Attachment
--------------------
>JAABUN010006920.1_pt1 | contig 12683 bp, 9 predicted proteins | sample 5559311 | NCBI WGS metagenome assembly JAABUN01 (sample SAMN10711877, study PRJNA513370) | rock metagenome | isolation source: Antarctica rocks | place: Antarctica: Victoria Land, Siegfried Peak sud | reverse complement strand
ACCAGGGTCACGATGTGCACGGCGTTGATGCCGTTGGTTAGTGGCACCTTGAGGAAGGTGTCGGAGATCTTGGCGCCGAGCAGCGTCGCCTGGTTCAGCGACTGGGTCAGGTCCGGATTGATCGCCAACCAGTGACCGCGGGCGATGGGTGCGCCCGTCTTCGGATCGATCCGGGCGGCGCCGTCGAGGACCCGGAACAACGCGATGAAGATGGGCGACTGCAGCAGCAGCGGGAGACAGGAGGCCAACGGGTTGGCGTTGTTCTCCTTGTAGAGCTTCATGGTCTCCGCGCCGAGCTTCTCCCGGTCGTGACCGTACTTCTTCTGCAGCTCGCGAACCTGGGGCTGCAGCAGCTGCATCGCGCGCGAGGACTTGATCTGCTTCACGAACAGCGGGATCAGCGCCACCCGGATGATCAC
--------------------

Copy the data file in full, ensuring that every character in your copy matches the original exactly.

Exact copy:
>JAABUN010006920.1_pt1 | contig 12683 bp, 9 predicted proteins | sample 5559311 | NCBI WGS metagenome assembly JAABUN01 (sample SAMN10711877, study PRJNA513370) | rock metagenome | isolation source: Antarctica rocks | place: Antarctica: Victoria Land, Siegfried Peak sud | reverse complement strand
ACCAGGGTCACGATGTGCACGGCGTTGATGCCGTTGGTTAGTGGCACCTTGAGGAAGGTGTCGGAGATCTTGGCGCCGAGCAGCGTCGCCTGGTTCAGCGACTGGGTCAGGTCCGGATTGATCGCCAACCAGTGACCGCGGGCGATGGGTGCGCCCGTCTTCGGATCGATCCGGGCGGCGCCGTCGAGGACCCGGAACAACGCGATGAAGATGGGCGACTGCAGCAGCAGCGGGAGACAGGAGGCCAACGGGTTGGCGTTGTTCTCCTTGTAGAGCTTCATGGTCTCCGCGCCGAGCTTCTCCCGGTCGTGACCGTACTTCTTCTGCAGCTCGCGAACCTGGGGCTGCAGCAGCTGCATCGCGCGCGAGGACTTGATCTGCTTCACGAACAGCGGGATCAGCGCCACCCGGATGATCAC